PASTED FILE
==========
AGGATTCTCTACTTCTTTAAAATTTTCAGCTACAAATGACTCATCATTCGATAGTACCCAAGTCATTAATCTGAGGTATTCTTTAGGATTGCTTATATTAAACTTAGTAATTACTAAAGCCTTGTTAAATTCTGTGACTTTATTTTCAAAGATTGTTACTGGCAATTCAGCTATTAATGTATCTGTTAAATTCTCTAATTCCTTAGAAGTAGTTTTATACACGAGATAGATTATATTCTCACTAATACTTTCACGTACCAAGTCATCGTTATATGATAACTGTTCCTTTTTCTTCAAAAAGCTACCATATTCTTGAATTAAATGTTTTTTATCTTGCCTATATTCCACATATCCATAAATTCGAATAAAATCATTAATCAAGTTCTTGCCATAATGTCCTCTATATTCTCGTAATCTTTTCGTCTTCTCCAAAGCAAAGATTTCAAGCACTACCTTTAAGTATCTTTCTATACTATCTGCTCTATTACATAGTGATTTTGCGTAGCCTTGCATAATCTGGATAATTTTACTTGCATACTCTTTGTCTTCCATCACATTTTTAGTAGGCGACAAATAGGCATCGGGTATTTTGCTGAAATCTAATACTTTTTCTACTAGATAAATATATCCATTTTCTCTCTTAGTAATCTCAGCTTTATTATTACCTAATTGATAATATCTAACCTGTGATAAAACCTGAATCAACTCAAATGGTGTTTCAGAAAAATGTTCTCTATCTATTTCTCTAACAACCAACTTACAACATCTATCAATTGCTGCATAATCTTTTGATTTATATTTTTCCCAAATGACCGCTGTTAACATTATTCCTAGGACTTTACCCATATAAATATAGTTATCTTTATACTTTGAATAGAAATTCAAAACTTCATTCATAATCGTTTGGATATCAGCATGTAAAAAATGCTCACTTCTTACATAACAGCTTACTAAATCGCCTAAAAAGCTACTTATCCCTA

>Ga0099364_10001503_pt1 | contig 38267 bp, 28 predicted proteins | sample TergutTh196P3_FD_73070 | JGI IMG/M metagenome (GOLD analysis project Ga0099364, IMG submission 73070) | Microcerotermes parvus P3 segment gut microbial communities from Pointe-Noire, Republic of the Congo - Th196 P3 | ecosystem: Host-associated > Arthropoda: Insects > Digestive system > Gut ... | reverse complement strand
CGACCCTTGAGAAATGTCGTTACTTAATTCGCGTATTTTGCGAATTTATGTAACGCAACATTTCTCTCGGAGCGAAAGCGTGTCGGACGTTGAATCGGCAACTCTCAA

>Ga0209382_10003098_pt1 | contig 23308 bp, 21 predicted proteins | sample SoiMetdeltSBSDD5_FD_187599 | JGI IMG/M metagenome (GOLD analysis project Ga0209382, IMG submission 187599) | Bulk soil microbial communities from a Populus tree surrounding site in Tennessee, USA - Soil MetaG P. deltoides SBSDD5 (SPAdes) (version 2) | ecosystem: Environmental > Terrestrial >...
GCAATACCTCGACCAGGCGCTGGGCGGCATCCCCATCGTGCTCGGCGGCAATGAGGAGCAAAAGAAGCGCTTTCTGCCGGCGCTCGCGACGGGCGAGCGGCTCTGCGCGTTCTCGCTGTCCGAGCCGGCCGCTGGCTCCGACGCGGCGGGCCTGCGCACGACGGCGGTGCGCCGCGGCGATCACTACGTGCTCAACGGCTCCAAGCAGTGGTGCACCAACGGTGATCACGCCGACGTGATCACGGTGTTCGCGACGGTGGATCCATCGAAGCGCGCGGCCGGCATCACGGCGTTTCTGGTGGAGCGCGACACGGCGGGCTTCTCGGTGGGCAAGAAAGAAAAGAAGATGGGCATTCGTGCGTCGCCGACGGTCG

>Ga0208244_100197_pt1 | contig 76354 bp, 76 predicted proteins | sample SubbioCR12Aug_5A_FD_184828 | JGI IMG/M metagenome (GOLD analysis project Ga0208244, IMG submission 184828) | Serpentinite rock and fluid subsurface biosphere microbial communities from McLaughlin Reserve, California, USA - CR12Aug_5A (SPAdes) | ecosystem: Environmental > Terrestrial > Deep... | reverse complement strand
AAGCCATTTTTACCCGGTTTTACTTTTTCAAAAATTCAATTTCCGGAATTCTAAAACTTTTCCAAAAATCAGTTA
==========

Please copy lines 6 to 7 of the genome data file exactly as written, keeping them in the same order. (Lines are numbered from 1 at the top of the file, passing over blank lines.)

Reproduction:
>Ga0208244_100197_pt1 | contig 76354 bp, 76 predicted proteins | sample SubbioCR12Aug_5A_FD_184828 | JGI IMG/M metagenome (GOLD analysis project Ga0208244, IMG submission 184828) | Serpentinite rock and fluid subsurface biosphere microbial communities from McLaughlin Reserve, California, USA - CR12Aug_5A (SPAdes) | ecosystem: Environmental > Terrestrial > Deep... | reverse complement strand
AAGCCATTTTTACCCGGTTTTACTTTTTCAAAAATTCAATTTCCGGAATTCTAAAACTTTTCCAAAAATCAGTTA